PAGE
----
The growth of the mining & metallurgy industry in India is crucial for India’s growth in the next decade. While demand for commodities has been strong, supply has been constrained. If mining does not keep up with the demand, downstream industries will have to work with imported raw material, thus becoming less competitive. So what are the opportunities for the Indian Metallurgy Industry?

India has very large mineral reserves. An amount equal to USD25 billion to USD33 billion is expected to be invested in steel sector over the next six to seven years.[1] The scope for new mining capacities in iron ore, bauxite and coal is huge. India has the world’s sixth-largest reserve base of bauxite and fourth-largest base of iron ore respectively, and accounts for about 7 % and 11 % respectively, of total world production. Moreover, India has the world’s fifth-largest coal reserves and accounts for 7.5% of total global production.

The rapid growth of user-industries drives the demand for metals and minerals. The prospected long-term demand from steel industry will boost the iron ore industry. The power production will increase and therefore, the demand for coal of other industries like automotive, construction and industrial automation has a positive effect on the metal and mining sector.

The expansion of product lines by existing players is a major factor for further development of this industry. Proposed exploration zones are Odisha, Jharkhand, Karnataka, Maharashtra, Chattisgarh as well as Andhra Pradesh. Therefore, India needs to expand its logistics infrastructure for major steel, iron ore and coking coal routes. Land acquisition will need to be streamlined, railways upgraded to deal with increased volumes, and port efficiency and capacity need to be enhanced. In order to realize these necessities, the Government, the project proponents as well as other stakeholders have to find a collaborative approach. Another important aspect is the mining labour. The Industry plans to create employment for about half a million skilled and unskilled labour force in the industry which currently employs 1.1 million people. It is crucial for sustainable development of the sector, especially as there could be an incremental demand of 1.5 to 2.5 times of the current workforce by 2025.[2]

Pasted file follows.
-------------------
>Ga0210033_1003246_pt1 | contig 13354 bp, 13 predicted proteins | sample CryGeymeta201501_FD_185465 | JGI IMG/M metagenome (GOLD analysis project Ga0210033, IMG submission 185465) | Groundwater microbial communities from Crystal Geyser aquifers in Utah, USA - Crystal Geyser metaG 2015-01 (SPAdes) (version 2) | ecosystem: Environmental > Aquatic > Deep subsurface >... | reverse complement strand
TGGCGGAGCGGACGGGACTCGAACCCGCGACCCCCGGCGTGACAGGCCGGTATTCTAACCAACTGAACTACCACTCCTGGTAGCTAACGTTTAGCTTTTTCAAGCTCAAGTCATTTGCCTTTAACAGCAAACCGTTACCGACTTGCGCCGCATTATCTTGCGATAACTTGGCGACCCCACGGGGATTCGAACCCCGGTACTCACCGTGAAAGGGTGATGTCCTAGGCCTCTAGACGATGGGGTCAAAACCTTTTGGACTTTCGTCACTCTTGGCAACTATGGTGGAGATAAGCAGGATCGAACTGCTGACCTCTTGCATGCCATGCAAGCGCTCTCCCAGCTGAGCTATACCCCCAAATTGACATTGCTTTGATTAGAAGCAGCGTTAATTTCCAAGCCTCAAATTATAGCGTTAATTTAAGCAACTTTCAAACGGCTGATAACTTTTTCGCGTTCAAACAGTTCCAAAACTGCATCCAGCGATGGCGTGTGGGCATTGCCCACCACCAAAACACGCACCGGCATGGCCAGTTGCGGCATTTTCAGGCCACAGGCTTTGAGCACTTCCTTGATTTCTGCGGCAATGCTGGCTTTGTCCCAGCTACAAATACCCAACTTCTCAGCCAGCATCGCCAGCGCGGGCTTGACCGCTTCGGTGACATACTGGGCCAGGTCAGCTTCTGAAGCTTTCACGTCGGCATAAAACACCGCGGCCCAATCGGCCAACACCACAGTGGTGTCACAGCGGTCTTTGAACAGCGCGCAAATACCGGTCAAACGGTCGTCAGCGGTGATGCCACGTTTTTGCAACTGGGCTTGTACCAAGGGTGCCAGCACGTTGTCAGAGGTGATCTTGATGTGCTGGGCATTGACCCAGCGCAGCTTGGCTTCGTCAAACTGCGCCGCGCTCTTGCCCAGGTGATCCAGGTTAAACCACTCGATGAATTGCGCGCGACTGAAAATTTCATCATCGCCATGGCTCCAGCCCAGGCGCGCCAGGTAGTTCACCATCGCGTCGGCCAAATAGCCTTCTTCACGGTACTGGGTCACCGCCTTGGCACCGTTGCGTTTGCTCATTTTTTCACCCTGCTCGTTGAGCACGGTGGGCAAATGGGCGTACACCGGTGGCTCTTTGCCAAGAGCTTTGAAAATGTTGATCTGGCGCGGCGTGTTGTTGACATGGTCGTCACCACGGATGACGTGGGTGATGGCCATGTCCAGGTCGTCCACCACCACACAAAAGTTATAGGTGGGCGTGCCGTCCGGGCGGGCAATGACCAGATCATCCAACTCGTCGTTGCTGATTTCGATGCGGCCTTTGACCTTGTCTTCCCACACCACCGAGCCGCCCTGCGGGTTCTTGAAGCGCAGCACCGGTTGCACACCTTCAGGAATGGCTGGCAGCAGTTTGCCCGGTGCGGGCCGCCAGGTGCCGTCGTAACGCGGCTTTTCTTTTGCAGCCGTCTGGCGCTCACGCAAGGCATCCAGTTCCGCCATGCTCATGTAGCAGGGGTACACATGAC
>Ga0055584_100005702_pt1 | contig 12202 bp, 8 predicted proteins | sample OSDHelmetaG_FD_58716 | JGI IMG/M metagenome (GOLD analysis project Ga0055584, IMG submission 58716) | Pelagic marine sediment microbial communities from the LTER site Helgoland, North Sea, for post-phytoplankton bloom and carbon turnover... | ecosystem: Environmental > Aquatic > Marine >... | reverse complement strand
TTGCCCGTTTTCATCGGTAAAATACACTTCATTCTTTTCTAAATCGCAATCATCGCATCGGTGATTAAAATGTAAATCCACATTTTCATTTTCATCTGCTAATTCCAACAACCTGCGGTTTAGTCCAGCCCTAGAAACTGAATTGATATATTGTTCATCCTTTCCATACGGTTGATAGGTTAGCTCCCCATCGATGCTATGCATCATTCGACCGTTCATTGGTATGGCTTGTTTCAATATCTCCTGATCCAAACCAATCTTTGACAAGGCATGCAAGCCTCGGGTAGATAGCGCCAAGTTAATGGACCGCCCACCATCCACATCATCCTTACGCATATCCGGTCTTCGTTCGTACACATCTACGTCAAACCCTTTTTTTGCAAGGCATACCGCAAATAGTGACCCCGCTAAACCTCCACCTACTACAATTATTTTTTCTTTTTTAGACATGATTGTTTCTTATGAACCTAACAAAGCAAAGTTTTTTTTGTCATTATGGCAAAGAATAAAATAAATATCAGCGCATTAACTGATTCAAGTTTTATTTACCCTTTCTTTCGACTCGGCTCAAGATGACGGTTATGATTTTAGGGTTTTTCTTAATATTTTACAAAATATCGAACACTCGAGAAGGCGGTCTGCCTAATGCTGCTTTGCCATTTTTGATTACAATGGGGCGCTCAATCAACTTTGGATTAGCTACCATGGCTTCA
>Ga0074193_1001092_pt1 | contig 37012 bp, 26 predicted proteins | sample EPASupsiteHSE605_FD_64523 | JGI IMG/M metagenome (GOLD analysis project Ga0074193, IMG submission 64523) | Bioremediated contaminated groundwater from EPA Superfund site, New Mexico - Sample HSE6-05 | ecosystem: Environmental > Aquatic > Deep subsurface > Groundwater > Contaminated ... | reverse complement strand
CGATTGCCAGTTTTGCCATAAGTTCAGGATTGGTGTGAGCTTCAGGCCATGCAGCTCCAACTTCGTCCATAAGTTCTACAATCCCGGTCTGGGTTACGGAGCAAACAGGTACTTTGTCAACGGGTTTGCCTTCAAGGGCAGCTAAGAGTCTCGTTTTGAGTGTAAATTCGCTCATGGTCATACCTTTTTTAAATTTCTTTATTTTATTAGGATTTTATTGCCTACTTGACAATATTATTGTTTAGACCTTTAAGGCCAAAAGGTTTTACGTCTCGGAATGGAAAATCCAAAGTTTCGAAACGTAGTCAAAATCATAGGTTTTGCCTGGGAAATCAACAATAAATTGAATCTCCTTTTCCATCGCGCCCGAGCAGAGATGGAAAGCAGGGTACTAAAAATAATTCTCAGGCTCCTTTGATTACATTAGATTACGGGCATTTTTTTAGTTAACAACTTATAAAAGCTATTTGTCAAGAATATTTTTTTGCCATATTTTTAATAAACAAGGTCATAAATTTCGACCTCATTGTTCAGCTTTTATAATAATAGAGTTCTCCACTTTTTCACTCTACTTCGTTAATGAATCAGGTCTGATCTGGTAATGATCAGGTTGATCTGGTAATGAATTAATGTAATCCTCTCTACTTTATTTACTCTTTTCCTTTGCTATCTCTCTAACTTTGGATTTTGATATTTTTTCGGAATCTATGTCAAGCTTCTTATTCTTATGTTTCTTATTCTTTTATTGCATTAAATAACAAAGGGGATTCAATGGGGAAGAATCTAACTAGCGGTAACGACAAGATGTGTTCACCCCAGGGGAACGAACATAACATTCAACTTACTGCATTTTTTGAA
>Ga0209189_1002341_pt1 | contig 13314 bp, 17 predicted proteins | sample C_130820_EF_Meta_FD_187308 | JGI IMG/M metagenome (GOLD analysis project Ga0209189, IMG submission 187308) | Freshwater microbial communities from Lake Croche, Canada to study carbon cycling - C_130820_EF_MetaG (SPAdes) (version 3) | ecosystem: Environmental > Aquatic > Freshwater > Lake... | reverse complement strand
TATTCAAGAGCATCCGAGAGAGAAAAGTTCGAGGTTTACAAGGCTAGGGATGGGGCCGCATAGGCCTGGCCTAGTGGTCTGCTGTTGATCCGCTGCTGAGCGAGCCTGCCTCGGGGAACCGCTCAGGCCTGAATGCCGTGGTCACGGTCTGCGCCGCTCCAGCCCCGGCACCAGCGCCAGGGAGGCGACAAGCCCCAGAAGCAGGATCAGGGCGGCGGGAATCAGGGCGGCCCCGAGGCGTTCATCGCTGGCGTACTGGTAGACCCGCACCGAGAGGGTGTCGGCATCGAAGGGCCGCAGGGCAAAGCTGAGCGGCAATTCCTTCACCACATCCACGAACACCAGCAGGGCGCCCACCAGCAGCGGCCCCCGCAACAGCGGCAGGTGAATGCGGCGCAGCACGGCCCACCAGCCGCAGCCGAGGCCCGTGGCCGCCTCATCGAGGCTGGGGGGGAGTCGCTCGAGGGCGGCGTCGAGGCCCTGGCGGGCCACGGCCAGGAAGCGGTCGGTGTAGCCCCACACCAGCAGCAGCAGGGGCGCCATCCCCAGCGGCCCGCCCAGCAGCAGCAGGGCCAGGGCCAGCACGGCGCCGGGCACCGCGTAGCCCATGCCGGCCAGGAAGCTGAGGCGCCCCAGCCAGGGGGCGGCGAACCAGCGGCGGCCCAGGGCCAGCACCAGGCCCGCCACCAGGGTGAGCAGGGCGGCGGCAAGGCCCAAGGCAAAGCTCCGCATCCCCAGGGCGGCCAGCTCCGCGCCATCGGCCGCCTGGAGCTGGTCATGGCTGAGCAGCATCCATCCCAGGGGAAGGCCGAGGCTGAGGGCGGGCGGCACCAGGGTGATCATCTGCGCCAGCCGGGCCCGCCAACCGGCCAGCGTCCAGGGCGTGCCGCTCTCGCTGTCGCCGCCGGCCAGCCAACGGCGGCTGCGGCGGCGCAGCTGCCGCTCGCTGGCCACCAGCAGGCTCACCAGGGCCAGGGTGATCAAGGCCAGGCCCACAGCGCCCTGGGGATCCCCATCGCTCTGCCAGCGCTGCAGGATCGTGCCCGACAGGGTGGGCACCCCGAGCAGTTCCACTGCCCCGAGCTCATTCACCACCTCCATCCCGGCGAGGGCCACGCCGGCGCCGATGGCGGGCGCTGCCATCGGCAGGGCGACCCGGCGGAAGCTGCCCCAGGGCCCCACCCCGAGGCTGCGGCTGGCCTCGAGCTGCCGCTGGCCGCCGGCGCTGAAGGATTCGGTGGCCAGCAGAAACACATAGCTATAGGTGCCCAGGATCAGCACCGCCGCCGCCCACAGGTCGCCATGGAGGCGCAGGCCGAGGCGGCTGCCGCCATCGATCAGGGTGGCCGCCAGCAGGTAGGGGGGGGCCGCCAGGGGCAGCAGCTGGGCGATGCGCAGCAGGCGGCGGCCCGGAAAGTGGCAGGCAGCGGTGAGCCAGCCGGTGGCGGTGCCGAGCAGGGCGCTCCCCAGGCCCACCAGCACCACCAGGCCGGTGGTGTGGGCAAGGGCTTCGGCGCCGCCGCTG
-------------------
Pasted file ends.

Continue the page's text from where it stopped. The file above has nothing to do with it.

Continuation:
The Indian government has launched “Make in India” to expand the contribution of manufacturing. The New Industrial policy opened up the Indian iron and steel industry for private investment by removing it from the list of industries reserved for public sector and exempting it from compulsory licensing. Imports of foreign technology as well as foreign direct investment are now freely permitted up to certain limits under an automatic route. Ministry of Steel plays the role of a facilitator, providing broad directions and assistance to new and existing steel plants, in the liberalized scenario.

In the next two years, India’s steel consumption is forecast to grow annually by about 5%–6%. Indian steel capacity is also expected to rise from 99 million tonnes (mt) in 2013 to about 125mt in 2016, registering a CAGR of 8.8%. The Government of India has floated a target to produce 300mt by 2025–26. India has just overtaken the U.S. to become the third-largest producer of steel after China and Japan. With all these future prospects in hand and with a strong economic outlook and plans to expand steel production, it is likely that India will be on a fast-track growth path in steel production to be the second-largest steel producer within a few years.

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[1] WSA, Ernst and Young, TechSci Research

[2] CII Report on Human Capital